“It is entered by a grand staircase, and its main walkway twists and turns to create constantly changing vistas.”
Horton Plaza quickly became a San Diego must-see, along with Balboa Park, the San Diego Zoo and SeaWorld.
“The first trolley line went in at the same time,” said Smith, leader of the Downtown San Diego Residents Group, “and huge numbers of people rode the trolley up to shop at Horton Plaza.”
Drivers who traveled to the mall discovered another of its quirks: the parking garage. There are two connected garages, actually, with levels associated with fruits or vegetables — 5 Tomato, say. Moreover, parking levels do not correspond to mall levels. Someone on the mall’s fifth level, for instance, needs to walk downstairs to reach the garage’s sixth floor.
And then there’s the hodgepodge of parking rates. Today, parking is free for one hour, and each succeeding 15 minutes is $2. Unless you enter after 8 p.m. and leave before 5 a.m., when the flat rate is $10. Unless it’s Thursday, Friday or Saturday, when the overnight flat rate is $20.
At suburban malls, parking is free. Being downtown, surrounded by parking lots that charge $10, $20 or more, Horton Plaza doesn’t have that option.
“People hate to come there and pay for parking to shop,” Smith said. “But if you do have free parking, you’d be packed solid in five minutes.”
If Horton Plaza’s future as a retail center is uncertain, its position among urban planners seems secure. From MIT to Turkey’s Çankaya University, Jerde’s “experience architecture” is cited as a textbook example of how malls can revive sagging urban cores.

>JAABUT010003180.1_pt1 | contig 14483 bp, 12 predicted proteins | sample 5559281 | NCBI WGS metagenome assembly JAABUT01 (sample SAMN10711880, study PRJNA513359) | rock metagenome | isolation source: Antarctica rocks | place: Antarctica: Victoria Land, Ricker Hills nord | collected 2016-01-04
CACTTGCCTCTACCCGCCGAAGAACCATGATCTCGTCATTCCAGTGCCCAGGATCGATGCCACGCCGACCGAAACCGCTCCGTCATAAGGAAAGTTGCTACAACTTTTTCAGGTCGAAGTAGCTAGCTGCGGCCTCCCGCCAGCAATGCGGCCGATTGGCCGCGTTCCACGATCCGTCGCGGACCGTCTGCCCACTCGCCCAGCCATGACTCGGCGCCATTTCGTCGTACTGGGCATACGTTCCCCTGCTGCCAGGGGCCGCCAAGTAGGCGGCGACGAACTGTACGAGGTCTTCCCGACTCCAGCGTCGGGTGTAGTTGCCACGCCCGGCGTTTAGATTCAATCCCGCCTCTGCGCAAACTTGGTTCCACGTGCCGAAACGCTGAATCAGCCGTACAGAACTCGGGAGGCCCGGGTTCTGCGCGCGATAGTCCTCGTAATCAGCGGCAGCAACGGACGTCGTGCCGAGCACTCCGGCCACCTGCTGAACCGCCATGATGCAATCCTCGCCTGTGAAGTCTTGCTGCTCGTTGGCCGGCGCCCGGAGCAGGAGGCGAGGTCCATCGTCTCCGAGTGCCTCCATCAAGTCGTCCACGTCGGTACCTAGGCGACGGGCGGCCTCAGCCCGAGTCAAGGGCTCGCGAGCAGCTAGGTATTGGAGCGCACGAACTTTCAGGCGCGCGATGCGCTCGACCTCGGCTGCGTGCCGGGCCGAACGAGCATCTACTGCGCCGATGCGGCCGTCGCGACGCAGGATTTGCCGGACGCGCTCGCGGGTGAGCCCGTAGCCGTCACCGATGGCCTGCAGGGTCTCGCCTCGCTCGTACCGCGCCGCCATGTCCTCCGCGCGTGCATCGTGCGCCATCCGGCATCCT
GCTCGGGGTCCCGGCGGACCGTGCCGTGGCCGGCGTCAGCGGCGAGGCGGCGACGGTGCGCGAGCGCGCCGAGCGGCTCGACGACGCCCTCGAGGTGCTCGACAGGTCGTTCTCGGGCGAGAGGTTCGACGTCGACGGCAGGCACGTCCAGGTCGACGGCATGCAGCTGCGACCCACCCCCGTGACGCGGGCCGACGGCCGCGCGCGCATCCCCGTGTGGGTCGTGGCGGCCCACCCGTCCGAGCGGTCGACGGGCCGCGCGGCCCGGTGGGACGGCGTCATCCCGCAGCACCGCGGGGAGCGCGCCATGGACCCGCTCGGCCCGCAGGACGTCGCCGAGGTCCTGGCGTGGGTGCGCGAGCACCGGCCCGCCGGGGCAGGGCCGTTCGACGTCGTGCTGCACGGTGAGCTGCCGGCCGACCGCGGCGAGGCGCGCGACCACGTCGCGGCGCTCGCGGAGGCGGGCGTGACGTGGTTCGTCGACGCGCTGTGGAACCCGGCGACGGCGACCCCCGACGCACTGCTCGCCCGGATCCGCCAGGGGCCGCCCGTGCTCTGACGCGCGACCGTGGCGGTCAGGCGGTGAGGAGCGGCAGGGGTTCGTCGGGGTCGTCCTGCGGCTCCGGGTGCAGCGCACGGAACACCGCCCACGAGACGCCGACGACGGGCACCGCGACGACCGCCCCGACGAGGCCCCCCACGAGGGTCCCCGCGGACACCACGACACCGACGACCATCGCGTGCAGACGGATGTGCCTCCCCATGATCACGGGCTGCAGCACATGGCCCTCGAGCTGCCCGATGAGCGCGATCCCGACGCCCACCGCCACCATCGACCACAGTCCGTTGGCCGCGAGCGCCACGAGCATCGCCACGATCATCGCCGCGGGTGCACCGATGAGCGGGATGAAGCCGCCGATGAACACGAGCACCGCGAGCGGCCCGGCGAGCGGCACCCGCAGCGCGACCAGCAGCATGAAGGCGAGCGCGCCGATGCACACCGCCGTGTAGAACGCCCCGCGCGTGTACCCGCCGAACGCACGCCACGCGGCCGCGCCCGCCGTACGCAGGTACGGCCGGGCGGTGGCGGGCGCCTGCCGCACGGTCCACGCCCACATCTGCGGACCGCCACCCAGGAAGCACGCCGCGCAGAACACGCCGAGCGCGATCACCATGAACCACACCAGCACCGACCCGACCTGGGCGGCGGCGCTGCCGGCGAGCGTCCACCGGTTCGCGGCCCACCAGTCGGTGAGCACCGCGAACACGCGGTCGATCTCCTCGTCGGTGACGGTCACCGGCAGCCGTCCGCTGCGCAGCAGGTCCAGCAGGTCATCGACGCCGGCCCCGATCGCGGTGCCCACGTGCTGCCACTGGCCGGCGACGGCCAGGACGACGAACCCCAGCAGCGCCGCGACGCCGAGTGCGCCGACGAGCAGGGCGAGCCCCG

“Horton Plaza,” Turkish planner Buket Ergun Kocaili wrote in her 2010 master’s degree thesis, “redefined the urban retail experience and served as a catalyst for regeneration of the downtown.”
This catalyst also boosted Jerde’s career, whose work on Horton Plaza helped secure his position as the architect of the 1984 Los Angeles Olympics. He died in 2015 at the age of 75, leaving behind a long roster of landmark projects, from L.A.’s Universal CityWalk (1993) to Tokyo’s Roppongi Hills (2002).
Horton Plaza’s theatricality, its sense of play and discovery are echoed by developments in the L.A. area, Americana at Brand and the Grove, said Andrea Pavia, a consultant with Steer Davies Gleave, an urban design firm in Los Angeles. They are brick-and-mortar rebuttals to the argument that the future belongs to online shopping.
Moreover, city living is experiencing a renaissance. Downtown San Diego now has an estimated 38,000 residents, almost triple what the population was when Horton Plaza opened. Urban malls, Pavia said, can cater to local residents plus others who enjoy shopping in a unique setting.
“We are seeking more and more experiences and surprise,” he said, “a journey in our life.”
This may not be an American view, acknowledged Pavia, who grew up in Rome. The eternal city, he said, “is built on layers of history.”
If Horton Plaza must be remodeled, Pavia hopes the spirit of Jerde’s Italian-inspired design will be preserved.
“For me,” he said, “that’s an opportunity to build on a layer of your city, like in Rome.”
Rowe writes for the San Diego Union-Tribune.